“We are Turkish citizens,” Muzafer Usta tells me when I stop for pide—baked flatbread sprinkled with cheese, meat and chopped vegetables—at his café in Van, southeastern Turkey’s second-largest city. “We have no problem living with Turks. But we want to keep our culture. We were born as Kurds, and we also want to die as Kurds.”
During the civil war of the 1990s, the Turkish Army—determined to deny sanctuary to guerrillas in the countryside—forcibly evacuated more than 2,000 villages, pushing up to three million Kurds from their homes. Many landed in large towns and, having little experience with urban life, melted into a new impoverished underclass. “This culture has been damaged very seriously by forced migration,” says Zozan Ozgokce, a 33-year-old financial consultant. “[Before], we never had beggars or street children or drug users.” The strains on families are apparent. In 2004, Ozgokce co-founded the Van Women’s Association, which conducted a survey of 776 Kurdish women in Van—82 percent said they were victims of domestic abuse “often” or “very often.”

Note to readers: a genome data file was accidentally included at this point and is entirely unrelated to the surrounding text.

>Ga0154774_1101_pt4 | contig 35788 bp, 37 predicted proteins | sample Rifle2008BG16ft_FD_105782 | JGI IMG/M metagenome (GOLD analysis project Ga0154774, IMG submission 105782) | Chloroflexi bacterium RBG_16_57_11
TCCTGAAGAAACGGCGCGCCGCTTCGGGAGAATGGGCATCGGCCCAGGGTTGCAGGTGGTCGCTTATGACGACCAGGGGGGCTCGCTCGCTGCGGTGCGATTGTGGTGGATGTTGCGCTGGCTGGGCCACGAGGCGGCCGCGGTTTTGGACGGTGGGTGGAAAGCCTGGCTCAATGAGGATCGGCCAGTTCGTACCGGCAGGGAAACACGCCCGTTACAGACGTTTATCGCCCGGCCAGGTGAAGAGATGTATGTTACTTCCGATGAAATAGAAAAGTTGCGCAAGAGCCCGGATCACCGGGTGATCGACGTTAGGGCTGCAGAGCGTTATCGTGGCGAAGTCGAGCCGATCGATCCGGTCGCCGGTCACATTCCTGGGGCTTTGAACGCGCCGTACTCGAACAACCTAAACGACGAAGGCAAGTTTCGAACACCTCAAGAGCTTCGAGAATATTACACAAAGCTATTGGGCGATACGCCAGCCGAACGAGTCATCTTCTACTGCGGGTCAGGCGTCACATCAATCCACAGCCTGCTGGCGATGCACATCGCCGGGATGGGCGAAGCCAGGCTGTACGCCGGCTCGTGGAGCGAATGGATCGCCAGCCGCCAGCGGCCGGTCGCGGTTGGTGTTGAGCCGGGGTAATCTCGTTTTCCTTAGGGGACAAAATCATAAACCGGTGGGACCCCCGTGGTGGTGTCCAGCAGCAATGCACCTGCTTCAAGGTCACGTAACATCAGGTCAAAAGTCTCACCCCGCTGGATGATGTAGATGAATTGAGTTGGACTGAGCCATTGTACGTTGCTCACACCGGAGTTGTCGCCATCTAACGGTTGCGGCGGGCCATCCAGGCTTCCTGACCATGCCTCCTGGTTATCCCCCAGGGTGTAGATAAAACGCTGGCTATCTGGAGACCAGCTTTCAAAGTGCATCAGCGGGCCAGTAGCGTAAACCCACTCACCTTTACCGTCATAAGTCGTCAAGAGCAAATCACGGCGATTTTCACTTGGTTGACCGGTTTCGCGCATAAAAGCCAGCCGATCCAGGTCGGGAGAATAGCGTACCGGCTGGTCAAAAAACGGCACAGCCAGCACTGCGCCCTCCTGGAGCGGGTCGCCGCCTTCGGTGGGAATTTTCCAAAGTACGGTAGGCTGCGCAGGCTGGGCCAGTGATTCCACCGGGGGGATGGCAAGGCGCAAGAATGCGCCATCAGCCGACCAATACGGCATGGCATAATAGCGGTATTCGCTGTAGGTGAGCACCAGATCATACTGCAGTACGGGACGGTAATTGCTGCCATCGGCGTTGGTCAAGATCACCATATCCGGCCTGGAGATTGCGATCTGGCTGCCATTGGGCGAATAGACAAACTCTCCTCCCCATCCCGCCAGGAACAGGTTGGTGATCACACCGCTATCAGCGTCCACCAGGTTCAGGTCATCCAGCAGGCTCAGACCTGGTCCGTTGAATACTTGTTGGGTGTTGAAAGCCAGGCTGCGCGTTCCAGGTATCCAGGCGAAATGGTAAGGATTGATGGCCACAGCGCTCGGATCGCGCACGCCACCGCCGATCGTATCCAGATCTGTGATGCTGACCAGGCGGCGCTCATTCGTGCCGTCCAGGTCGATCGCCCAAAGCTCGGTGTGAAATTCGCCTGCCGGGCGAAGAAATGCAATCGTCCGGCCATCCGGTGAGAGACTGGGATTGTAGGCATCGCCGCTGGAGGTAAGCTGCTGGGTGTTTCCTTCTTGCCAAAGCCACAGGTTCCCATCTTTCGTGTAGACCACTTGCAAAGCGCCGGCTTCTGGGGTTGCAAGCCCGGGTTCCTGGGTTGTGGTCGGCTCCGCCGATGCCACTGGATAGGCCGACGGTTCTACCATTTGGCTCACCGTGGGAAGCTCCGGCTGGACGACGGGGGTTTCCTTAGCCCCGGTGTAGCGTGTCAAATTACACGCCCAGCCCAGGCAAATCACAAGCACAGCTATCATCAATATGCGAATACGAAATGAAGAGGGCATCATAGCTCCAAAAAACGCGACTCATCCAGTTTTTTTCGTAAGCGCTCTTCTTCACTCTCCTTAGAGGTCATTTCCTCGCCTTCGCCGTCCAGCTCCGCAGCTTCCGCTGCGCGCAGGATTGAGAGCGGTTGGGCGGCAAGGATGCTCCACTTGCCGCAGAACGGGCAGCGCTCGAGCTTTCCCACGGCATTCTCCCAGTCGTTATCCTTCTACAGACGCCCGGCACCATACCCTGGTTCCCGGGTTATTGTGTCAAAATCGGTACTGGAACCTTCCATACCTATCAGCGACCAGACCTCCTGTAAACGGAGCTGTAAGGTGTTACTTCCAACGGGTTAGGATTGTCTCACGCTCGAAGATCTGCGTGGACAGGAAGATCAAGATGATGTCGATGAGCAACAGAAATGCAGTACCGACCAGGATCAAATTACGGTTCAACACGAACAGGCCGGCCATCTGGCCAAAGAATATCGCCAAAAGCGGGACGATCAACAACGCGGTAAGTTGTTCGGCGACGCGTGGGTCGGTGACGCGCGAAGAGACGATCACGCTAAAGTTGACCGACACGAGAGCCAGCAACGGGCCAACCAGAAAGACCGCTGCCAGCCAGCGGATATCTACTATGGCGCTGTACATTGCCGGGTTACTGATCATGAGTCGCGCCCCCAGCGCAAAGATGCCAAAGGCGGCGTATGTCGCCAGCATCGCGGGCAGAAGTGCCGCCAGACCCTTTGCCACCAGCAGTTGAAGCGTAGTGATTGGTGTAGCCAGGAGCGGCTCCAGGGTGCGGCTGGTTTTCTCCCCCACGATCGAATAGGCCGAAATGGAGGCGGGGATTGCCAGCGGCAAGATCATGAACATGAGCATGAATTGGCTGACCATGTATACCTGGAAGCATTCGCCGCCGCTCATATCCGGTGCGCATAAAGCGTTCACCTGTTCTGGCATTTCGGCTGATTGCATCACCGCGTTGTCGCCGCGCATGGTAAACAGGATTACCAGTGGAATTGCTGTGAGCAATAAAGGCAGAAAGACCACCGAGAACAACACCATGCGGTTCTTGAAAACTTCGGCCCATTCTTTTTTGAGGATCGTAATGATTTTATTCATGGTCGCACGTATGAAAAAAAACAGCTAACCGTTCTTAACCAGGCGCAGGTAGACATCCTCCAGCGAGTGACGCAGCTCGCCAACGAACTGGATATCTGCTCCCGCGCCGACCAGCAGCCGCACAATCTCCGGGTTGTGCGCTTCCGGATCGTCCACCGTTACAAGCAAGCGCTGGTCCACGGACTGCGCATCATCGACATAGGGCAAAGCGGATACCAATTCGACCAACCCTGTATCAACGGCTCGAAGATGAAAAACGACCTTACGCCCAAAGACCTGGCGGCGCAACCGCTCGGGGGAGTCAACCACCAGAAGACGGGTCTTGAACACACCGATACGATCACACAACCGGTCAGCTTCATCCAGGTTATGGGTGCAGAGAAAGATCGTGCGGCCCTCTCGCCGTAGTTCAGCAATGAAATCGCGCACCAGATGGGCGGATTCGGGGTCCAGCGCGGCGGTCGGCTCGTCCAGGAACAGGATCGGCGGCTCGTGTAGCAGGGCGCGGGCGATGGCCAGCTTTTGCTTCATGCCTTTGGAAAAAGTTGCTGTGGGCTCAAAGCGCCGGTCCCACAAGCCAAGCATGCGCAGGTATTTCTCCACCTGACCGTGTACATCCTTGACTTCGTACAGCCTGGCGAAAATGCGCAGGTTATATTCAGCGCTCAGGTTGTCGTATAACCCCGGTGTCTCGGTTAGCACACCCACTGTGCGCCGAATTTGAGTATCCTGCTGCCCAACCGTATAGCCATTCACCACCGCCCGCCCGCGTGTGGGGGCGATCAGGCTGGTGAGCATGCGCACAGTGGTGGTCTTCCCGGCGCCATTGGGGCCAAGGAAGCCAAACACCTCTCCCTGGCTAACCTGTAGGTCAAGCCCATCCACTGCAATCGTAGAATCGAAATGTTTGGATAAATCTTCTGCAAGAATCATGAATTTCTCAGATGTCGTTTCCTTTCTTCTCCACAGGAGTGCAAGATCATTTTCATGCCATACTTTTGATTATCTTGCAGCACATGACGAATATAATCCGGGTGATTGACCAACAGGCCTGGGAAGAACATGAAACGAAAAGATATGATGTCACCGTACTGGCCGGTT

“Our society has been seriously injured, no doubt,” says Azize Leygara, 32, who runs Children Under the Same Roof, a nonprofit group that seeks to rescue Kurdish street kids in Diyarbakir, some 230 miles west of Van. “Our challenge is not to go back to life as it was. That’s gone, and it won’t be back. Our challenge now is to create a new social structure.”